City Paper is not for tourists
By 8 a.m. last Friday, the shiny red Plymouth Neon, rented for the sole purpose of transporting protesters, had pulled up and parked in front of WPFW’s offices in Adams Morgan. As songs by the Mighty Diamonds and other reggae groups blared from the tape deck and out of the open doors and trunk, Ronald Creed Opey danced in the middle of the street, thrusting a placard in time with the beat and giving fliers to drivers passing by. He and several others demonstrated for about three hours, just as they had the day before, when there had been 12 of them.
On April 20, Shockwaves, a reggae radio program that had aired on WPFW from midnight to 3 a.m. every Friday since 1995, played for the last timewith little warningwhen volunteer host Papa Wabe left for a paid position at XM Satellite Radio. (Shockwaves, named after a song by Funkadelic, began officially in 1981 and experienced a few time changes over its 20-year run.) The following week, listeners accustomed to a healthy dose of late-night roots-and-culture reggae were greeted instead by the sounds of zydeco.
“You cannot have a program in a time slot for six yearsand now you’re just going to pull it off the air,” says protest organizer Tony Java, president of the D.C. Annual Reggae Music Awards. “This move that they made with us is totally unacceptable.”
Longtime WPFW supporter and local poet Abena Disroe agrees. “You have to prepare people when something major happens. It’s like [WPFW] just left the community out of the decision,” she says. “There’s a very large reggae community in D.C. and the surrounding areas, and [the station managers] need to understand that when making decisions, you need to involve them and show them your sensitivity and care.”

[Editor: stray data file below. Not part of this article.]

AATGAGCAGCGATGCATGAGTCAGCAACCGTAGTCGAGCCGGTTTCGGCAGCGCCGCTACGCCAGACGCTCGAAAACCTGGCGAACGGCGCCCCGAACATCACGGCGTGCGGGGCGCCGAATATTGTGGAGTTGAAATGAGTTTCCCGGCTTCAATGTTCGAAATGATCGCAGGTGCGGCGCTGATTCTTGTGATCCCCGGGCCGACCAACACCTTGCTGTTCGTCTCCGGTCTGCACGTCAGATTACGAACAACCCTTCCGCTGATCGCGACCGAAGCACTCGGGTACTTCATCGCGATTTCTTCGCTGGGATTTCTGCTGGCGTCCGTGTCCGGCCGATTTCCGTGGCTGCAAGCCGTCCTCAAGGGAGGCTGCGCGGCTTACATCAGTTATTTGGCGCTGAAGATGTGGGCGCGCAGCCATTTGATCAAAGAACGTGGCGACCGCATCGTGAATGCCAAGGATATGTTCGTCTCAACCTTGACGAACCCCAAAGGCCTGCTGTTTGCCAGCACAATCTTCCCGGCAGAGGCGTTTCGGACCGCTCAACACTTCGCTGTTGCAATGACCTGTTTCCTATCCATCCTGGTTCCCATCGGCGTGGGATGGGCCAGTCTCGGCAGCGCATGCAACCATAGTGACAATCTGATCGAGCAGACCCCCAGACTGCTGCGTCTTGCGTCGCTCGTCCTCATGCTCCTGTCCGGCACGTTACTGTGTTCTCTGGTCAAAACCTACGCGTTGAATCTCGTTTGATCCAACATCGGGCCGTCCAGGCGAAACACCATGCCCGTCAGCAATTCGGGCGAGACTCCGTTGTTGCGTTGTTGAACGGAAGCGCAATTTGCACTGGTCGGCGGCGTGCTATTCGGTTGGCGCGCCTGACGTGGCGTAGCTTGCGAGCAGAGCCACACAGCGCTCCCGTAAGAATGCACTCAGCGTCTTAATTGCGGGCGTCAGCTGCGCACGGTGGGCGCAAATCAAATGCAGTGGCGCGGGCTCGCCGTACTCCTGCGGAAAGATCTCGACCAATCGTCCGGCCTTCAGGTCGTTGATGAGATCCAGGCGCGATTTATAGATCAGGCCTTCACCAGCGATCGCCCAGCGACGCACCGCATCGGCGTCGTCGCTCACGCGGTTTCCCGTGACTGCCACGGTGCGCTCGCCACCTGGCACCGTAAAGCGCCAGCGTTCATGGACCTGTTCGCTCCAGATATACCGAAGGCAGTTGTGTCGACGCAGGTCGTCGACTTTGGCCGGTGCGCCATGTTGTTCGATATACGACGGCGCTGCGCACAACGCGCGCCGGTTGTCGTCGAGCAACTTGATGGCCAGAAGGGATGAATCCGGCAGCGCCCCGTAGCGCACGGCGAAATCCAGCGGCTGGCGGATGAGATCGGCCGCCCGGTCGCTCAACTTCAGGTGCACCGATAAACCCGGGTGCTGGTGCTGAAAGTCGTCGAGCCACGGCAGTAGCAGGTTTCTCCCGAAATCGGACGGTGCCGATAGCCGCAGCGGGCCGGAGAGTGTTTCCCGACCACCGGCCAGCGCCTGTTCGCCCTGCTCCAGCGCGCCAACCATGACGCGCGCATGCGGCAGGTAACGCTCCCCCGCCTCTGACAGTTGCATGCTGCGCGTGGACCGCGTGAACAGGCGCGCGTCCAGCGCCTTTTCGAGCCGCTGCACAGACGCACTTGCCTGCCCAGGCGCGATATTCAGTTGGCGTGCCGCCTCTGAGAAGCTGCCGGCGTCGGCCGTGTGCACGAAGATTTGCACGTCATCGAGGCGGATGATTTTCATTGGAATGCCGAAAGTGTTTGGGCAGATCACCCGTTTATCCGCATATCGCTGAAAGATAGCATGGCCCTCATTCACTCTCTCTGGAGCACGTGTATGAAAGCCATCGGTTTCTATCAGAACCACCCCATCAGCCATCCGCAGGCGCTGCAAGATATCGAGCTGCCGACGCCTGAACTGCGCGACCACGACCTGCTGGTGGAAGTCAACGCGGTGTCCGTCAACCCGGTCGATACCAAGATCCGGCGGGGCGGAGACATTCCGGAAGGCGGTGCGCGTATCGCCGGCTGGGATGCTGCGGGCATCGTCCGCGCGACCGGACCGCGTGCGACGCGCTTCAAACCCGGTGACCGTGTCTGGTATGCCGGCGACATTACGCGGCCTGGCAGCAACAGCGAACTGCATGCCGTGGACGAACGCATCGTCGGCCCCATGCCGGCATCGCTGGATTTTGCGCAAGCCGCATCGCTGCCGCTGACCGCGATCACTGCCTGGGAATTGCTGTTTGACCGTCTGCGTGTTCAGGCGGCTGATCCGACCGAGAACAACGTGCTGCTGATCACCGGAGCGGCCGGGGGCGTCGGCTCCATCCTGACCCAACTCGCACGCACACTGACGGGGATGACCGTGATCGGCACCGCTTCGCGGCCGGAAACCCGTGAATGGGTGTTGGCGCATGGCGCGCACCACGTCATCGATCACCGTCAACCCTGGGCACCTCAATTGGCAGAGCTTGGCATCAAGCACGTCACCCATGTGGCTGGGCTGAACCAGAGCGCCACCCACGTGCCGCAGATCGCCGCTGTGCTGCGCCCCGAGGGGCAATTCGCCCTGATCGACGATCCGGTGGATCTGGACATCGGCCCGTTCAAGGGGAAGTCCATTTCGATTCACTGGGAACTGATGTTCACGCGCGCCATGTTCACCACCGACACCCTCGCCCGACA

WPFW’s reasons for not replacing the show with another reggae program are unclear. Program director/station manager Lou Hankins declined to comment.
Java decided to pass around a petition in support of the show at D.C.-area nightclubs over a five-day period. In the end, he presented 856 signatures to WPFW executives. But there was no response. On May 21, Java got permits from the MPD’s Special Operations Division and began demonstrating with friends on May 24, an activity he plans to keep up every Thursday and Friday until the program hits the airwaves again.
Although the station has at least one other reggae program and a couple of world-music shows that dedicate a significant amount of time to reggae, Java calculates the loss as considerable: “You can play 16 songs per hour. So you’re taking away at least 48 songs. That’s a lot to take away from us.”
That “us” includes listeners like Bernadette Gordon. The construction worker from Guyana says she used to tape her favorite Dennis Brown songs off the old program. “It’s a part of my culture. That’s the music that I grew up listening to all my life.” And it was the show’s time slot that kept Teddy Atkinsof Teddy Bear Promotions, a local reggae-dance-promotion businessa fan. After going to a late-night movie or getting off work at a local nightclub, he says, he would “listen to the program ’til I fell asleep. It sort of put me to bed at night.”
For these and other listeners, the end of Shockwaves came as a sad surprise. But for Java, the loss is felt even deeper. Just four months ago, Java’s awards committee honored WPFW for “reggae lifetime achievement.” And, for each of the three years prior, the station received the organization’s “One Love” Bob Marley Award. Java sees the show’s cancellation as “a slap in the face.”
“If they would open up the phone lines and do a poll to see who wants reggae from the midnight-to-3 time slot,” says Disroe, “I think they’d have to hire a few people to answer all the calls that came in.” Ayesha Morris